Anger over licence fees for shop display signs

HOUSE ARREST: The toy man at Jac's toyshop on Castle Street has moved indoors since the council's ruling on street advertising licences.

HOUSE ARREST: The toy man at Jac's toyshop on Castle Street has moved indoors since the council's ruling on street advertising licences.

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TOWN centre traders in Douglas are up in arms after the council issued an edict that they must pay a licence fee for display boards on the street.

Branding the move as a ‘thinly disguised fundraising exercise’, Simon and Lynda Brown of the Creative Shop said the council was obstructing them in already difficult trading conditions.

Mrs Brown said: ‘The initial letter to retailers stated A boards not only make the street look cluttered but also present a potential danger to blind and disabled people.

‘But we would be interested to know how the payment of a licence fee makes these items less hazardous.

‘It would appear that this is simply a thinly disguised fund raising exercise for Douglas Town Council.’

Though their A-board was useful for their shop because it has a narrow frontage, Mrs Brown said they had elected to do without. However many businesses appeared to have applied for a licence and paid the fee.

‘So the signs outside many of the shops will reappear soon,’ she said.

‘Having no sign probably won’t affect us greatly because there is a large footfall past the shop but some who are located further from the centre could be disadvantaged.’

She said there had been an initial contact from the council before Christmas inviting people to apply for the licence. The new regulations also dictate the number of boards per business, the size and the distance it can be positioned from the shop, she said.

So far, Mrs Brown said the council had acknowledged receipt of the letter, which is signed by six independent town centre retailers, but as yet no reply had been forthcoming.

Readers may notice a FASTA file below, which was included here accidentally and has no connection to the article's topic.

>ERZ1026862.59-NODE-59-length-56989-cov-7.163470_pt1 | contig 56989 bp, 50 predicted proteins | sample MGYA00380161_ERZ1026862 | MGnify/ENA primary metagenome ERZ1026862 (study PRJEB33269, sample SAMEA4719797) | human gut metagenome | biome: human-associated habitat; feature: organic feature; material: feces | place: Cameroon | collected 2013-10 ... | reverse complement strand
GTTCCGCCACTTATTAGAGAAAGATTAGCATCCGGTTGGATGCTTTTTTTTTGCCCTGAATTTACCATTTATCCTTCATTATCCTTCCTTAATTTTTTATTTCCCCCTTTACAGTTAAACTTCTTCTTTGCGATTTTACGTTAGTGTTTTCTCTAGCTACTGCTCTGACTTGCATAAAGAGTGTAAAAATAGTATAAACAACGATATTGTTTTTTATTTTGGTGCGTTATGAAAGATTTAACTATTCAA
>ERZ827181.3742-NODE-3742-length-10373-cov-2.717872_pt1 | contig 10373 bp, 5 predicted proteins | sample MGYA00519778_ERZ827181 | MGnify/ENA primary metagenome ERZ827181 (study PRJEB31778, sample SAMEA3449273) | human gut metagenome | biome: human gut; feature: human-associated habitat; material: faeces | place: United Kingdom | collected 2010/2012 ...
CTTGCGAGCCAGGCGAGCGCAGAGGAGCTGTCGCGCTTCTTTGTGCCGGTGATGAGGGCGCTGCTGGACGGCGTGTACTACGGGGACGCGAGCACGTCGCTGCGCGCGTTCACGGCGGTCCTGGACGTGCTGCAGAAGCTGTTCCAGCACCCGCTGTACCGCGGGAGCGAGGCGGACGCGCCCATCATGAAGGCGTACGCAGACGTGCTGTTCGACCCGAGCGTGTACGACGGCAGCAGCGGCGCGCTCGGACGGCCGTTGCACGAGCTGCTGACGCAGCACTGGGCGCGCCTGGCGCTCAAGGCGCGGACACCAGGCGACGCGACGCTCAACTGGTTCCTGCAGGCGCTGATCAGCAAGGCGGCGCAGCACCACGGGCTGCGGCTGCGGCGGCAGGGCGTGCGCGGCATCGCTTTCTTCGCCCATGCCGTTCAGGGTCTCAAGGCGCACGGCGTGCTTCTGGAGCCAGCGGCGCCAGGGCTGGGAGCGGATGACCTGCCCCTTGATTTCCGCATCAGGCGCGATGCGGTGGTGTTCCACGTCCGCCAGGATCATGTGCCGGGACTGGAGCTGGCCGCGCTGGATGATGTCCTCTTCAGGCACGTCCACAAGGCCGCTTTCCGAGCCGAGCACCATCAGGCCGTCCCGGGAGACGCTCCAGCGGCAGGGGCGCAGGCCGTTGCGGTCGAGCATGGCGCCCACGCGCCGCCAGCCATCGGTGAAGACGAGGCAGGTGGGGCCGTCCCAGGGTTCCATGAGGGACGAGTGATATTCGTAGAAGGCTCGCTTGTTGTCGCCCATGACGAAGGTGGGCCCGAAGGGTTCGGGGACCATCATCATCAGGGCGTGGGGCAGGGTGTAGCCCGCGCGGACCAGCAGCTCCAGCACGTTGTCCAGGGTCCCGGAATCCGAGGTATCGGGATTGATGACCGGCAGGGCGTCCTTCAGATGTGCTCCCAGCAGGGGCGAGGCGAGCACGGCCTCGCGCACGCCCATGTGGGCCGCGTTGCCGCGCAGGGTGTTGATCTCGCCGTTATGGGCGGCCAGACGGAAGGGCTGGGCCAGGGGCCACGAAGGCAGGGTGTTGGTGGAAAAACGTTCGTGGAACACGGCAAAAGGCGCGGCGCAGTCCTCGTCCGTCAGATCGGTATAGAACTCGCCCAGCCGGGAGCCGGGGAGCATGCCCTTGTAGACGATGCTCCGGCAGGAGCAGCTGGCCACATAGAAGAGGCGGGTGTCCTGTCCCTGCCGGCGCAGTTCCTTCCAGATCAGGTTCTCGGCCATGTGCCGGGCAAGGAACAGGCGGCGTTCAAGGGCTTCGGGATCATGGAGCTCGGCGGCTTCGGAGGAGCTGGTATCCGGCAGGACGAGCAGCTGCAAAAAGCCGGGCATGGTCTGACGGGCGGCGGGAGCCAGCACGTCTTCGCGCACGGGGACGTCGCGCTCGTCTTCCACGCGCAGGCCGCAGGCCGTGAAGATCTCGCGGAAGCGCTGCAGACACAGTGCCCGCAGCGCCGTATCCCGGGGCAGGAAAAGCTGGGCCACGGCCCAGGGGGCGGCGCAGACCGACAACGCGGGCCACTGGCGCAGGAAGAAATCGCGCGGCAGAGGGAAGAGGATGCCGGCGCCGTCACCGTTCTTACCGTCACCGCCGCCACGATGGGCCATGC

‘In the current economic climate when trade was also hit by the bad winter weather it’s extra worry that we really don’t want,’ she said.

‘We are looking to the Douglas Development Partnership to encourage businesses to fill the empty shops and to support us.

‘Even if the money charged were going to support town centre trade that would not be so bad but I assume it is just going into the coffers.’

But Councillor David Ashford, chairman of the council’s public works committee, said there was nothing new in the policy, just that its enforcement had been taken over by the council from the government’s Department of Infrastructure.

He denied it was an attempt to extort money out of traders saying the annual fees of £100 for an A-board sign or £240 for a pavement cafe, were intended to cover administration costs.

The licence fee was not new, he said, simply some traders who should have paid had got away with it previously because enforcement was ‘slack’.

Councillor Ashford said licensing allowed the council to control the positioning of signs and prevent obstruction of the highway.

‘There seems to be an assumption that all those that apply will be granted a licence. If a board is likely to cause clutter or obstruction then a licence will not be granted,’ he said.

‘There may also be conditions attached such as a board must be positioned in a certain way so as not to cause an obstruction.’

On the subject of fees charged he added: ‘When the licences are up for review the council will review what the actual cost of administration is and either increase or decrease the fee accordingly. It is not the council’s policy or plan to make money out of the regime.’

He added: ‘The council is fully in support of traders and is looking forward to working with businesses to work through the regeneration of the town centre.

‘These regulations are not new what is different is the council has reminded traders of their obligations to hold the necessary licences.

‘In fact many traders who have complied with the requirement for pavement cafes for many years have been complaining that they have been paying while others have not. I certainly don’t believe this is an anti-business policy.’

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